Just to show you the other local control outcomes. There is no difference, just nine events as compared to seven events in the local regional recurrence rate, so 3.9% as compared to 3%. Concerning contralateral breast cancer, to note we observed just two events in the APBI arm as compared to eight events in the WBI arm. It’s a less than 1% rate at ten years, cumulative incidence at ten years, for the APBI arm as compared to 3.5% in the whole BI arm, again not significant.
Concerning survival outcomes, we had just seven events in each arm concerning distant metastases so the rate in each arm was 3.1%, not significant. As you can observe in the slides, there’s a complete overlap also concerning breast cancer specific survival and overall survival where we observed for the breast cancer specific survival at least 97.5% in each arm, a hazard ratio of 0.87, not significant, and the overall survival they basically completely overlap.
Coming to the analysis of the adverse events, this is our results in terms of acute toxicity as assessed by the RTOG and the OTC acute toxicity scale. As you can observe, we have very good results in both arms but significantly in favour of the APBI arm even if you consider any grade of toxicity incidence, any single grade, and grades equal or greater than 2. Late events, again, we observed very nice results but in general terms always significantly in favour of the APBI arm. If you consider any grade, if you consider any single grade, no grade greater than 3, all grades equal or more than 2.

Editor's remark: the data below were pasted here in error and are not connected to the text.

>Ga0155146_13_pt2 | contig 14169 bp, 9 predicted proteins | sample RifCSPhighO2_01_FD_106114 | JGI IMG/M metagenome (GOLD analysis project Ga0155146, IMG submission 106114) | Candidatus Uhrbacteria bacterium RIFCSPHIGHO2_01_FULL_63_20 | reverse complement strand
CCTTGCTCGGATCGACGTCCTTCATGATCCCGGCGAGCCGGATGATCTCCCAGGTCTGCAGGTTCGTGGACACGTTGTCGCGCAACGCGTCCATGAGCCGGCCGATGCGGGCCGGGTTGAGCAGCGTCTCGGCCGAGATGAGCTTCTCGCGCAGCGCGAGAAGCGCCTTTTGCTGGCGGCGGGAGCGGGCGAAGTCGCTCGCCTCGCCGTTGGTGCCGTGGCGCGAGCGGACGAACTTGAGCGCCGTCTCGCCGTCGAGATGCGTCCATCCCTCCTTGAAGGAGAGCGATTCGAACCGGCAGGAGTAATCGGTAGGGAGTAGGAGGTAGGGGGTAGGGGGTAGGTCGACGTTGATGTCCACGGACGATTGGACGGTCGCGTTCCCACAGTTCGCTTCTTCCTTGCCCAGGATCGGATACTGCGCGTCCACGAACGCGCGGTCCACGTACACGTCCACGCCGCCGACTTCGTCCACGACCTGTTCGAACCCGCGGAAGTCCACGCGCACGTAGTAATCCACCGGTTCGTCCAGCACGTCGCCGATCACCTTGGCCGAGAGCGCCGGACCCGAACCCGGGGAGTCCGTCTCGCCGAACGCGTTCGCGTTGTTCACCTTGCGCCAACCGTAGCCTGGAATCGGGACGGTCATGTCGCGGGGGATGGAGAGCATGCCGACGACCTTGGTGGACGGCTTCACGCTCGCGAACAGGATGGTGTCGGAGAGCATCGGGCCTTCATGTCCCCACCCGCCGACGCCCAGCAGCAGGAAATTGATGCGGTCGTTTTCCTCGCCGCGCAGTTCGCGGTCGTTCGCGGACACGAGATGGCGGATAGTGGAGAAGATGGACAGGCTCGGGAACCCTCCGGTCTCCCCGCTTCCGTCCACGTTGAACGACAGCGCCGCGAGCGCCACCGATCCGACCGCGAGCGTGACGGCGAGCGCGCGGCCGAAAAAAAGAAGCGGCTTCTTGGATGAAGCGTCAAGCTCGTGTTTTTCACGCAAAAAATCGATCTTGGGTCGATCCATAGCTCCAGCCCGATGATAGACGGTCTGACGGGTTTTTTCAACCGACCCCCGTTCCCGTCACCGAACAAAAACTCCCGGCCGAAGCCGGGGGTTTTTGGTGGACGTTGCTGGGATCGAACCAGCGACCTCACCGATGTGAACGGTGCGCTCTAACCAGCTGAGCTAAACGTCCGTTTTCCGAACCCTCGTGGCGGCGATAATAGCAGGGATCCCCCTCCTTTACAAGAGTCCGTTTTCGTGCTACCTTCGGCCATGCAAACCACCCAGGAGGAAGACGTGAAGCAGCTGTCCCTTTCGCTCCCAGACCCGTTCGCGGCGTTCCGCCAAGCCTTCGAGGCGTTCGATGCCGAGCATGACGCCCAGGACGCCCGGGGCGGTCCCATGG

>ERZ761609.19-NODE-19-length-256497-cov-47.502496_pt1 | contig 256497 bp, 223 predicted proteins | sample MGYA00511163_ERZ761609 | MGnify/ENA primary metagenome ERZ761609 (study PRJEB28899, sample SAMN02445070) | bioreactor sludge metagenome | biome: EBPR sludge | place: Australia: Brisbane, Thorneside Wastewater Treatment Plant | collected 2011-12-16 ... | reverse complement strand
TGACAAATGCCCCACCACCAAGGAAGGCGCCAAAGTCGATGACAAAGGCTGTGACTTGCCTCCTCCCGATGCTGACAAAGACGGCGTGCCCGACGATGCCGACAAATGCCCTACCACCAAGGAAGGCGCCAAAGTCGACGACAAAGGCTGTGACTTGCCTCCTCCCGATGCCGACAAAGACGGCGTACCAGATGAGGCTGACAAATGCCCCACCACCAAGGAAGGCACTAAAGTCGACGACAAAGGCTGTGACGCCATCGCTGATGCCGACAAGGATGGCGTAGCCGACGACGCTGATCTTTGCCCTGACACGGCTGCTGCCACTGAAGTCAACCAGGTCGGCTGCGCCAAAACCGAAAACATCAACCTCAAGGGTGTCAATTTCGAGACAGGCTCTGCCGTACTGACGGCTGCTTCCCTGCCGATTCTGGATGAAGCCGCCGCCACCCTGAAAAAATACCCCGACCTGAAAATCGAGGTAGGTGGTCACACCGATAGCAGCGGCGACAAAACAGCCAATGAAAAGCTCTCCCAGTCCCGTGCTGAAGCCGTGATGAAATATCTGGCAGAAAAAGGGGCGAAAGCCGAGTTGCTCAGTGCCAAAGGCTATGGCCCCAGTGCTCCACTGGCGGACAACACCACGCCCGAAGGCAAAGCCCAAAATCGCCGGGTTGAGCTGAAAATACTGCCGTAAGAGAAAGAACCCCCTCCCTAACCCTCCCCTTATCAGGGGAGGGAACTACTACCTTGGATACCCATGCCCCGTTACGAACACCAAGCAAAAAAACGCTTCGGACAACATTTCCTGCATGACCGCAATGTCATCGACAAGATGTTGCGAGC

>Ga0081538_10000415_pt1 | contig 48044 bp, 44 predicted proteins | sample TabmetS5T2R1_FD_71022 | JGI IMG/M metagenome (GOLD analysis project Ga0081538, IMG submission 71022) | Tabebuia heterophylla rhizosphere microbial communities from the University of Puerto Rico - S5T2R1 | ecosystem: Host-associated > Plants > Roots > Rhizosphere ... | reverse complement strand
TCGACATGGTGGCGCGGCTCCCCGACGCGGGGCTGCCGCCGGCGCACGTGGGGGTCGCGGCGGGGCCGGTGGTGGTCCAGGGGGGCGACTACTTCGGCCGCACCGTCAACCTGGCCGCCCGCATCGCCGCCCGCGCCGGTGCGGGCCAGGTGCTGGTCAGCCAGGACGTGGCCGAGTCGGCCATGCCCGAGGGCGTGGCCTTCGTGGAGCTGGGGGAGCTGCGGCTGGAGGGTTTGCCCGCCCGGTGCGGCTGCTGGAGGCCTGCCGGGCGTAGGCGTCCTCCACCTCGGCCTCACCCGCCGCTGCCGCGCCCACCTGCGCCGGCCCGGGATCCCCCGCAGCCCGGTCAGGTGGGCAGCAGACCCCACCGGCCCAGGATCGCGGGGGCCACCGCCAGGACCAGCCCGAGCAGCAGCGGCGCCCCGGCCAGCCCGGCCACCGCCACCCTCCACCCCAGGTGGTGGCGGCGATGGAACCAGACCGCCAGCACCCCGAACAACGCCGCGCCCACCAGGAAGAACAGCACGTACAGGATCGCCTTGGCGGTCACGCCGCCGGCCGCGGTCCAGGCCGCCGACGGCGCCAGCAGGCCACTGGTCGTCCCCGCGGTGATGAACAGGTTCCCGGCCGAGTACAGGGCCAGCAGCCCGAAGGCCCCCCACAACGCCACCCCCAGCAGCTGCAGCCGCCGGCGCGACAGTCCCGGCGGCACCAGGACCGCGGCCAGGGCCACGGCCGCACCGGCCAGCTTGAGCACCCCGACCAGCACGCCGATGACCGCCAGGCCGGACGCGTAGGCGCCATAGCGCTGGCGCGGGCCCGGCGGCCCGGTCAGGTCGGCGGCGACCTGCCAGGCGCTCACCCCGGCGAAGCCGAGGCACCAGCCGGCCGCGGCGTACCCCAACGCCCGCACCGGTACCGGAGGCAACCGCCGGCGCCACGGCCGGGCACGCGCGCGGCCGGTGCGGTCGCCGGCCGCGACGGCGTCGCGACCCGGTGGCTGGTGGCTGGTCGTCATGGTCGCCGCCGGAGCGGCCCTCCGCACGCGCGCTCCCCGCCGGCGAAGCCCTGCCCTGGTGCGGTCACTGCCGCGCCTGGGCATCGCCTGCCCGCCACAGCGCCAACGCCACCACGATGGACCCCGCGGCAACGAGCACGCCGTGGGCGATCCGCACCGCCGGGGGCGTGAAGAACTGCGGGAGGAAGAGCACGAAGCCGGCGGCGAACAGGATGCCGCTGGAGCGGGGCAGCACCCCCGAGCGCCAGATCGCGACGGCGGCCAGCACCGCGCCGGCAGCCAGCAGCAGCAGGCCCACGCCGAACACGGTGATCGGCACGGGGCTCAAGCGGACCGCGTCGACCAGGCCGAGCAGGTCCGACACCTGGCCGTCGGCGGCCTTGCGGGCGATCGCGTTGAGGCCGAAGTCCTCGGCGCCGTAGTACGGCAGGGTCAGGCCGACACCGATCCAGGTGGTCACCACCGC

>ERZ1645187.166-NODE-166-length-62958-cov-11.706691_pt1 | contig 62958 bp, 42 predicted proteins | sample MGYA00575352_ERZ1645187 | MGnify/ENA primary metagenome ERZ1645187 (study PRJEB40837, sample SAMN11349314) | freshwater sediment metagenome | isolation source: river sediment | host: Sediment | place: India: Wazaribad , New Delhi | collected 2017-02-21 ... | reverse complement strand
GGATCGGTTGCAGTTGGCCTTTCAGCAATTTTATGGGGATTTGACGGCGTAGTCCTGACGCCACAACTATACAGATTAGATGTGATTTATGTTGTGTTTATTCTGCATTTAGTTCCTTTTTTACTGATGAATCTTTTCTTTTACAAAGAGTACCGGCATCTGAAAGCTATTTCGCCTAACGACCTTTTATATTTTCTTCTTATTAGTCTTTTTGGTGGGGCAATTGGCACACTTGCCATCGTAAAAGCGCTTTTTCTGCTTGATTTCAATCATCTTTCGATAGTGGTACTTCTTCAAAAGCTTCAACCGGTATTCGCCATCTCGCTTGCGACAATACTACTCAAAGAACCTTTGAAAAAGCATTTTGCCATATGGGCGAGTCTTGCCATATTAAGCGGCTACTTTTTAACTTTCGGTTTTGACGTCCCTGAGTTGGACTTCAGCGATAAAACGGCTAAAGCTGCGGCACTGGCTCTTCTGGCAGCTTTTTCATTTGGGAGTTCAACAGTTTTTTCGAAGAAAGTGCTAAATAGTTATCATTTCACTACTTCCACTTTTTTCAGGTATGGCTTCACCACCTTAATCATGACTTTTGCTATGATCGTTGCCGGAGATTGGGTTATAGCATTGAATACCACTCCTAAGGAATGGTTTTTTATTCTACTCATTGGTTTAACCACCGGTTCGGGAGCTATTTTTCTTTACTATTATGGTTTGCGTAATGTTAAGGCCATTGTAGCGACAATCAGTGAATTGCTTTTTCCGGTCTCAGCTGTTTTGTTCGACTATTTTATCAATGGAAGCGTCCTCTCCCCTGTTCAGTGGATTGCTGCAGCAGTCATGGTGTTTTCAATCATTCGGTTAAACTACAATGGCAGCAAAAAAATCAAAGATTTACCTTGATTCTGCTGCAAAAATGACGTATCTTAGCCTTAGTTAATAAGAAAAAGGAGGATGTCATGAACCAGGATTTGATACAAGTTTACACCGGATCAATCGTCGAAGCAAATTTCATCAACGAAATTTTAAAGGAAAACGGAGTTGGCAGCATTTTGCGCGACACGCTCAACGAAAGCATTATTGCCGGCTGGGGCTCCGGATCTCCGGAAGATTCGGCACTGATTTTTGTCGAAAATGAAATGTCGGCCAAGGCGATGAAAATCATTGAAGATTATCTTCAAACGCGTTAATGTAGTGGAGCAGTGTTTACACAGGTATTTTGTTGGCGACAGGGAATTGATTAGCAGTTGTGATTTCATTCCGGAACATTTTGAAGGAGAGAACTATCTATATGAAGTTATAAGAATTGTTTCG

Finally, cosmesis, this is a crucial point since other trials have some concerns in terms of schedule adopted. We observed very nice results in each arm. We used the Harvard breast cosmesis scale so it’s a cosmesis scale that evaluates just the effect of radiation therapy on cosmesis. So very excellent good results but, again, this is the physician rated cosmesis outcome again in favour of the APBI arm. Concerning the patient rated, that’s a difference, a clear difference, since patients are more self-critical but again we have more than 90% of good or excellent results but again in favour of the APBI arm. Please note our 15% rate of favourable results in the whole breast irradiation arm.
So coming briefly to a conclusion, our ten year cumulative ipsilateral breast tumour recurrence incidence rate in these early breast cancer patients treated with an external accelerated partial breast approach using an intensity modulated radiotherapy, this is five once daily fractions in a schedule every other day, 30Gy in five fractions, is low and basically not significantly different from patients treated with conventionally fractionated whole breast irradiation.
We also observed comparable results in terms of local regional relapse, distant metastases, breast cancer specific and overall survival rates. Acute and late adverse events and cosmetic outcomes as assessed by patients and physicians were also in favour of the APBI arm. So basically this is just another piece of the puzzle but we could consider that APBI might be a standard alternative to the WBI arm in very low risk early breast cancer patients. Thank you.